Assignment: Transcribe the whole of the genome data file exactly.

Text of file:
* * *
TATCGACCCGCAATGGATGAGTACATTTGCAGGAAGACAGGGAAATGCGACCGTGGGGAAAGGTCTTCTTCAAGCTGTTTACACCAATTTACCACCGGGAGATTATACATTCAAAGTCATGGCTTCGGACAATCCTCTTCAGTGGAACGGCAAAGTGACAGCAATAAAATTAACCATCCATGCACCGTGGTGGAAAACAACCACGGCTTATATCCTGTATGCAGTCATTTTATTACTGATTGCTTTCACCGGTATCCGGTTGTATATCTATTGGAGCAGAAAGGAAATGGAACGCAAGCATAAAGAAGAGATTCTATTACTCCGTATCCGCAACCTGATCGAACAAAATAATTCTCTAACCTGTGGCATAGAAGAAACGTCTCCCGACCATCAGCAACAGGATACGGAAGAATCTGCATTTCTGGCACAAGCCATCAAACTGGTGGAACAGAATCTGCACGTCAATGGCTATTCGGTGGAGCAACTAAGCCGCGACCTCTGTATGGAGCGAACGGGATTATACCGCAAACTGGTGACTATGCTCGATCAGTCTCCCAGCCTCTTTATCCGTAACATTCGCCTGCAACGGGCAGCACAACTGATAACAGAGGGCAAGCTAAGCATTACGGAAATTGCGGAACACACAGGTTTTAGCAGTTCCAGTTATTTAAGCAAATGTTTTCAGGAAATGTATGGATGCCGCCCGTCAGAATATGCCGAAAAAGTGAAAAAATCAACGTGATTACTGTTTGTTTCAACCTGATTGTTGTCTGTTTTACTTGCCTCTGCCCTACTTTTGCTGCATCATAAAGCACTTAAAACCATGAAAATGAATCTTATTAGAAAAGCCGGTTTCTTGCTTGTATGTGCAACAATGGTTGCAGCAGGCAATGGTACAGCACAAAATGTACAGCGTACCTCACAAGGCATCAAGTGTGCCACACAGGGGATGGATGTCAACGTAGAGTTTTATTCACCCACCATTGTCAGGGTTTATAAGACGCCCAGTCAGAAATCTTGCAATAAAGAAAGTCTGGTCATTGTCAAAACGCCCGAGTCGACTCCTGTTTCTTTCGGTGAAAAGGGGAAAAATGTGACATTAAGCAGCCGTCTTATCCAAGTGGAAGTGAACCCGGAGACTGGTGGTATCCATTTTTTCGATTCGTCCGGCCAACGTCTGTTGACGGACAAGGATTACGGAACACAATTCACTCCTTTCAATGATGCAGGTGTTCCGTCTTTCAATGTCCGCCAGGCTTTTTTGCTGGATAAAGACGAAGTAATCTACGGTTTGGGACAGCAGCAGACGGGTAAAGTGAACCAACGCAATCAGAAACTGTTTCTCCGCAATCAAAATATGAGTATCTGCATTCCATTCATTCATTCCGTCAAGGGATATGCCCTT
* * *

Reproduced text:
TATCGACCCGCAATGGATGAGTACATTTGCAGGAAGACAGGGAAATGCGACCGTGGGGAAAGGTCTTCTTCAAGCTGTTTACACCAATTTACCACCGGGAGATTATACATTCAAAGTCATGGCTTCGGACAATCCTCTTCAGTGGAACGGCAAAGTGACAGCAATAAAATTAACCATCCATGCACCGTGGTGGAAAACAACCACGGCTTATATCCTGTATGCAGTCATTTTATTACTGATTGCTTTCACCGGTATCCGGTTGTATATCTATTGGAGCAGAAAGGAAATGGAACGCAAGCATAAAGAAGAGATTCTATTACTCCGTATCCGCAACCTGATCGAACAAAATAATTCTCTAACCTGTGGCATAGAAGAAACGTCTCCCGACCATCAGCAACAGGATACGGAAGAATCTGCATTTCTGGCACAAGCCATCAAACTGGTGGAACAGAATCTGCACGTCAATGGCTATTCGGTGGAGCAACTAAGCCGCGACCTCTGTATGGAGCGAACGGGATTATACCGCAAACTGGTGACTATGCTCGATCAGTCTCCCAGCCTCTTTATCCGTAACATTCGCCTGCAACGGGCAGCACAACTGATAACAGAGGGCAAGCTAAGCATTACGGAAATTGCGGAACACACAGGTTTTAGCAGTTCCAGTTATTTAAGCAAATGTTTTCAGGAAATGTATGGATGCCGCCCGTCAGAATATGCCGAAAAAGTGAAAAAATCAACGTGATTACTGTTTGTTTCAACCTGATTGTTGTCTGTTTTACTTGCCTCTGCCCTACTTTTGCTGCATCATAAAGCACTTAAAACCATGAAAATGAATCTTATTAGAAAAGCCGGTTTCTTGCTTGTATGTGCAACAATGGTTGCAGCAGGCAATGGTACAGCACAAAATGTACAGCGTACCTCACAAGGCATCAAGTGTGCCACACAGGGGATGGATGTCAACGTAGAGTTTTATTCACCCACCATTGTCAGGGTTTATAAGACGCCCAGTCAGAAATCTTGCAATAAAGAAAGTCTGGTCATTGTCAAAACGCCCGAGTCGACTCCTGTTTCTTTCGGTGAAAAGGGGAAAAATGTGACATTAAGCAGCCGTCTTATCCAAGTGGAAGTGAACCCGGAGACTGGTGGTATCCATTTTTTCGATTCGTCCGGCCAACGTCTGTTGACGGACAAGGATTACGGAACACAATTCACTCCTTTCAATGATGCAGGTGTTCCGTCTTTCAATGTCCGCCAGGCTTTTTTGCTGGATAAAGACGAAGTAATCTACGGTTTGGGACAGCAGCAGACGGGTAAAGTGAACCAACGCAATCAGAAACTGTTTCTCCGCAATCAAAATATGAGTATCTGCATTCCATTCATTCATTCCGTCAAGGGATATGCCCTT